Stuttgart, Germany – Lenovo and Darmstadt University of Technology today unveilled the next expansion stage of the Lichtenberg II supercomputer. Equipped with the latest technology, it represents a milestone in the development of sustainable high-performance computing and, supported by Lenovo solutions, sets new standards in energy efficiency and performance. Lichtenberg II is also part of the Network for National High Performance Computing (NHR) and supports the nationwide provision of computing power for science in a sustainable and resource-efficient way.
“We are proud that Darmstadt University of Technology has selected Lenovo together with pro-com DATENSYSTEM GmbH to build the expansion stage 2 of Lichtenberg II to further advance cutting-edge research in Germany,” said Andreas Thomasch, Director HPC & AI DACH, France, UKI. “Our shared commitment to sustainable and efficient high-performance computing solutions demonstrates that we can support innovation and scientific discovery while reducing our impact on the environment. Lichtenberg II, Expansion Stage 2, is an impressive example of how our technology is helping to successfully meet tomorrow’s challenges.”
Pioneer in technology and sustainability
Lichtenberg II, Expansion Stage 2, is one of the world’s first HPC clusters with 4th generation Intel Xeon Scalable processors (Sapphire Rapids) and Intel Xeon Max Series (Sapphire Rapids HBM). Equipped with 576 Lenovo ThinkSystem SD650 V3 HPC nodes, nearly 60,000 CPU cores, and 297.98 TB of RAM, the new expansion stage of Lichtenberg II offers tremendous computing power to support researchers in a wide range of scientific disciplines.
The Lichtenberg II, Expansion Stage 2, utilizes Lenovo’s highly efficient Neptune™ warm water cooling system, which enables processors such as the Intel Xeon 8470Q to run even more efficiently through higher water temperatures to further increase performance. In doing so, special heat exchangers and CDUs (Coolant Distribution Units) enable high return temperatures of over 45 degrees Celsius to enable useful energy reuse. In addition, water-cooled rear doors are installed to prevent heat from entering the data center. This results in a significantly improved energy balance and underscores the commitment to sustainability.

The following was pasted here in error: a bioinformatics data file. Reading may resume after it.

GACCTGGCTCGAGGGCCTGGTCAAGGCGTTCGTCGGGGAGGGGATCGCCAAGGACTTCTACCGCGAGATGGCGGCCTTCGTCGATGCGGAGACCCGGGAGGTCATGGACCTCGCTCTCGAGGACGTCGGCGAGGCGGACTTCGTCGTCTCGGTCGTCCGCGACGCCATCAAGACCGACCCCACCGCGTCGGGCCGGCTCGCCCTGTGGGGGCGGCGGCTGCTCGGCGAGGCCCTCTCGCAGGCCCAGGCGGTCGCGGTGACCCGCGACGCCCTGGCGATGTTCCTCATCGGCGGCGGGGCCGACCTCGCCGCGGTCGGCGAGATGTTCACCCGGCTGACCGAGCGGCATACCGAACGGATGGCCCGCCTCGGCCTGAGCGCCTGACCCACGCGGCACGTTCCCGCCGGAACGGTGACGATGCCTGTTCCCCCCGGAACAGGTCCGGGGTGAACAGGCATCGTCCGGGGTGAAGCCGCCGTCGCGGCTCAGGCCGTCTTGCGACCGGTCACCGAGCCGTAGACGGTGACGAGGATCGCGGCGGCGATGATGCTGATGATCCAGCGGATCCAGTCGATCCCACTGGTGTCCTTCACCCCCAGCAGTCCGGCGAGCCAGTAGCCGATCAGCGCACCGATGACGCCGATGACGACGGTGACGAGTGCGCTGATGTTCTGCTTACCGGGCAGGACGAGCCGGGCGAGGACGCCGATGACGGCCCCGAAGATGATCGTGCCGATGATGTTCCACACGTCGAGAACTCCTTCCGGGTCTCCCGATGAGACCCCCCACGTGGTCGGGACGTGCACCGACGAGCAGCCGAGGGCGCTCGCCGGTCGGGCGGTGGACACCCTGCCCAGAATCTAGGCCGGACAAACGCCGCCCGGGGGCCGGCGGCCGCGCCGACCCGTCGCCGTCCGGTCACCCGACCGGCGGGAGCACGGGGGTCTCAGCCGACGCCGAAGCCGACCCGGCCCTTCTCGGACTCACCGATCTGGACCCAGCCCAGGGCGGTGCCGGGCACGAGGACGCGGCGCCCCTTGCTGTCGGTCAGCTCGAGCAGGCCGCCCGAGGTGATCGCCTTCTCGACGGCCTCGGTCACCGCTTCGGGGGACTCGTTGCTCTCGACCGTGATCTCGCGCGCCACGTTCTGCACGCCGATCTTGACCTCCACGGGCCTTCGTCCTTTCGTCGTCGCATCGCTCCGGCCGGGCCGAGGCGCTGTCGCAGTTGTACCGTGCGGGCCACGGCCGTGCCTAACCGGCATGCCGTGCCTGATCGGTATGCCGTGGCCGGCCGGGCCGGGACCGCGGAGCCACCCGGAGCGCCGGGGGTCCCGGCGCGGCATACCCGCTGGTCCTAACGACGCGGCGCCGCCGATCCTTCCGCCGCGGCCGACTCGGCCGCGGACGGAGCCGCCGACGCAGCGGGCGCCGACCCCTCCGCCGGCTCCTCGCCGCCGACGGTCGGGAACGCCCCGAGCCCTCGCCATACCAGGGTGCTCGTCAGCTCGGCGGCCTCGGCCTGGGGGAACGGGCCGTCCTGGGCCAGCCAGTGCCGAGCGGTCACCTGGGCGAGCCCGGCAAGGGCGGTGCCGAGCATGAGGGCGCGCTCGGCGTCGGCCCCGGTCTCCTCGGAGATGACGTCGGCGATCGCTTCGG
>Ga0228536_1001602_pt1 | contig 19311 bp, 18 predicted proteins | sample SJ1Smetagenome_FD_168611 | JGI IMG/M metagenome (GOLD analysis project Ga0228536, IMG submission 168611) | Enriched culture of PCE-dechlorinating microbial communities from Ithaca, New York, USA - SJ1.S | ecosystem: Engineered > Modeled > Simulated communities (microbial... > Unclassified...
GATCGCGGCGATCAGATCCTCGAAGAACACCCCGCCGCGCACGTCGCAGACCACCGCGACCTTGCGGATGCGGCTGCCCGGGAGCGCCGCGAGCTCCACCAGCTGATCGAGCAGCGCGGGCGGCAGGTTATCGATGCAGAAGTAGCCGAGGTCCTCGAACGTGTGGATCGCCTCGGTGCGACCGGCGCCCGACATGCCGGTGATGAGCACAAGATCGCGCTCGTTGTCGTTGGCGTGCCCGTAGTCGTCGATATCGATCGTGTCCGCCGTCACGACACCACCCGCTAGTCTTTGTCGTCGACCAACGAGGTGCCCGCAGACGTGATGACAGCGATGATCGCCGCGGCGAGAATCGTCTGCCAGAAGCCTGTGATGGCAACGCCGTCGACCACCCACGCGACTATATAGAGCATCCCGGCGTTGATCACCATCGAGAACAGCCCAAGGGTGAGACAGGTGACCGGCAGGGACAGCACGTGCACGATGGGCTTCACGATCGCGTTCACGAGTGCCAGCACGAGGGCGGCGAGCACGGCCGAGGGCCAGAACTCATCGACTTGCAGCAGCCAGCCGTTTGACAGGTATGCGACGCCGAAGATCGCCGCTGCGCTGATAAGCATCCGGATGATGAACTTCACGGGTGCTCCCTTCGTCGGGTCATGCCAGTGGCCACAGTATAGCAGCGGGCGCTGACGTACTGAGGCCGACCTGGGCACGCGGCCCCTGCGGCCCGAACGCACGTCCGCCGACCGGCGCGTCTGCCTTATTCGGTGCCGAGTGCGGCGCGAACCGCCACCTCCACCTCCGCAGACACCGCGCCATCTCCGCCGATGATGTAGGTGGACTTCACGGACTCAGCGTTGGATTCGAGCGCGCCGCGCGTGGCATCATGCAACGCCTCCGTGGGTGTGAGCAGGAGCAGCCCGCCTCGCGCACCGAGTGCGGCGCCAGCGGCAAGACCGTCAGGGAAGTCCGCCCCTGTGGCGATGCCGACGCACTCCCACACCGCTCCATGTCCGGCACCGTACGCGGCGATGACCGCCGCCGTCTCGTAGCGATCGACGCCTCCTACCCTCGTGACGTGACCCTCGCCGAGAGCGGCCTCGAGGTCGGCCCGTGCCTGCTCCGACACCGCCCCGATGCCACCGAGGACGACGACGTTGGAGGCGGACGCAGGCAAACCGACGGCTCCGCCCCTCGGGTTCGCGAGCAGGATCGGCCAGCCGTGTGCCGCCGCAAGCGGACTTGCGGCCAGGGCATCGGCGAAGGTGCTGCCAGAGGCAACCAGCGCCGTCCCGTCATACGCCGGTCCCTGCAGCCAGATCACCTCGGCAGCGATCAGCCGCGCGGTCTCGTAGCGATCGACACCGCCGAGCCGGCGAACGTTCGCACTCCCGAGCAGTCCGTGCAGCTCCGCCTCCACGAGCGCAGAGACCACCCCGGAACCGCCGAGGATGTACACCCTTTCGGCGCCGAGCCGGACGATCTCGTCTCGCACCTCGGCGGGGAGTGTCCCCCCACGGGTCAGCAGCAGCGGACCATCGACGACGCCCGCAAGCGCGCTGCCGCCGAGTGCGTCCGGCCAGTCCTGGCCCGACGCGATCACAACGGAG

The future viability of the system is also ensured by a development rack for upcoming CPU and GPU systems, allowing TU Darmstadt to continuously expand its research infrastructure. TU Darmstadt also plans to further expand energy-efficient use, e.g. by using the Energy Aware Runtime to further increase the sustainability and efficiency of software. Users can thus choose whether calculations should be executed as quickly as possible or as energy-efficiently as possible. In addition, an extension with Intel Data Center GPU Max (Ponte Vecchio) is already planned.
Versatile usage scenarios for cutting-edge research
The Lichtenberg II supercomputer already supports a wide range of research areas and will contribute even more to accelerating scientific discoveries in the future.
“With the new high-performance computer Lichtenberg II, TU Darmstadt has another building block to create excellent conditions for research that seeks answers to socially relevant questions of the future, e.g. on climate change, energy transition or resource use, with the help of computationally intensive methods,” says Professor Dr. Tanja Brühl, President of Technische Universität Darmstadt. “I am pleased that we can provide scientists at the TU Darmstadt and other research institutions in Hesse and throughout Germany with such a forward-looking computer system, which meets the most modern demands for efficiency and sustainability, in an energy-optimized building.”
In battery research, for example, the use of Lichtenberg II has helped to gain deeper insights into the complex processes in lithium-ion batteries: During charging, lithium is extracted from the cathode materials, which undergo several phase transitions during the process. The study of such processes is crucial to better understand the chemo-mechanical degradation of battery materials and to develop more resistant and powerful batteries in the future.